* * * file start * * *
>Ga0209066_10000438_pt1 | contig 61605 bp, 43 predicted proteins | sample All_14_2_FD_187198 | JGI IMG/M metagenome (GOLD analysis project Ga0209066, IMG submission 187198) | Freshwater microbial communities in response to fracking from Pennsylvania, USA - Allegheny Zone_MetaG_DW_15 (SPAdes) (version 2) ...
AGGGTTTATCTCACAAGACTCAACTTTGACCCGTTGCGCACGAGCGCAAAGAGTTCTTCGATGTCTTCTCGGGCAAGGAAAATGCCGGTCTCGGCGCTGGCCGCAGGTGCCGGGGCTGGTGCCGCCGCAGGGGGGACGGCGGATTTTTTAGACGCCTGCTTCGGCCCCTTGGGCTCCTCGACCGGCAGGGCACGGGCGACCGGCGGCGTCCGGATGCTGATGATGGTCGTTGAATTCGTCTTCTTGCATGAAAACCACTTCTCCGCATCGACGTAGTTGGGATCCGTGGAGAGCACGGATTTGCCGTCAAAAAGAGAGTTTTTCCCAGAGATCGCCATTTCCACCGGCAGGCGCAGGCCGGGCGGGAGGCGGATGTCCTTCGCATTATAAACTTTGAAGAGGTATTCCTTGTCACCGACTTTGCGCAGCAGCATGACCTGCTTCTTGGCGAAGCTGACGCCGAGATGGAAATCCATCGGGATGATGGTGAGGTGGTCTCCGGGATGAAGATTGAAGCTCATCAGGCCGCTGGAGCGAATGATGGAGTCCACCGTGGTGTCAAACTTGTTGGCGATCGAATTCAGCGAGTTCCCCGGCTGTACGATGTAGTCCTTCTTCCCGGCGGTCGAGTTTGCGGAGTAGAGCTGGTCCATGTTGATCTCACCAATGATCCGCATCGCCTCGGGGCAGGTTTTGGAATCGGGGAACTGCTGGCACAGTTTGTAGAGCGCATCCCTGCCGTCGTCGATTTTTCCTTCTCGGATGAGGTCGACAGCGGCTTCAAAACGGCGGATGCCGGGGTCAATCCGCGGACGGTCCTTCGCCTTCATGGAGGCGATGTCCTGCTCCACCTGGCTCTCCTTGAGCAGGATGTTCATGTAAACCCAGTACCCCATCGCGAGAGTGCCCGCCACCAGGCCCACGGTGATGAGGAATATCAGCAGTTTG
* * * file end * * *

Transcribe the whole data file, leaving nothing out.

>Ga0209066_10000438_pt1 | contig 61605 bp, 43 predicted proteins | sample All_14_2_FD_187198 | JGI IMG/M metagenome (GOLD analysis project Ga0209066, IMG submission 187198) | Freshwater microbial communities in response to fracking from Pennsylvania, USA - Allegheny Zone_MetaG_DW_15 (SPAdes) (version 2) ...
AGGGTTTATCTCACAAGACTCAACTTTGACCCGTTGCGCACGAGCGCAAAGAGTTCTTCGATGTCTTCTCGGGCAAGGAAAATGCCGGTCTCGGCGCTGGCCGCAGGTGCCGGGGCTGGTGCCGCCGCAGGGGGGACGGCGGATTTTTTAGACGCCTGCTTCGGCCCCTTGGGCTCCTCGACCGGCAGGGCACGGGCGACCGGCGGCGTCCGGATGCTGATGATGGTCGTTGAATTCGTCTTCTTGCATGAAAACCACTTCTCCGCATCGACGTAGTTGGGATCCGTGGAGAGCACGGATTTGCCGTCAAAAAGAGAGTTTTTCCCAGAGATCGCCATTTCCACCGGCAGGCGCAGGCCGGGCGGGAGGCGGATGTCCTTCGCATTATAAACTTTGAAGAGGTATTCCTTGTCACCGACTTTGCGCAGCAGCATGACCTGCTTCTTGGCGAAGCTGACGCCGAGATGGAAATCCATCGGGATGATGGTGAGGTGGTCTCCGGGATGAAGATTGAAGCTCATCAGGCCGCTGGAGCGAATGATGGAGTCCACCGTGGTGTCAAACTTGTTGGCGATCGAATTCAGCGAGTTCCCCGGCTGTACGATGTAGTCCTTCTTCCCGGCGGTCGAGTTTGCGGAGTAGAGCTGGTCCATGTTGATCTCACCAATGATCCGCATCGCCTCGGGGCAGGTTTTGGAATCGGGGAACTGCTGGCACAGTTTGTAGAGCGCATCCCTGCCGTCGTCGATTTTTCCTTCTCGGATGAGGTCGACAGCGGCTTCAAAACGGCGGATGCCGGGGTCAATCCGCGGACGGTCCTTCGCCTTCATGGAGGCGATGTCCTGCTCCACCTGGCTCTCCTTGAGCAGGATGTTCATGTAAACCCAGTACCCCATCGCGAGAGTGCCCGCCACCAGGCCCACGGTGATGAGGAATATCAGCAGTTTG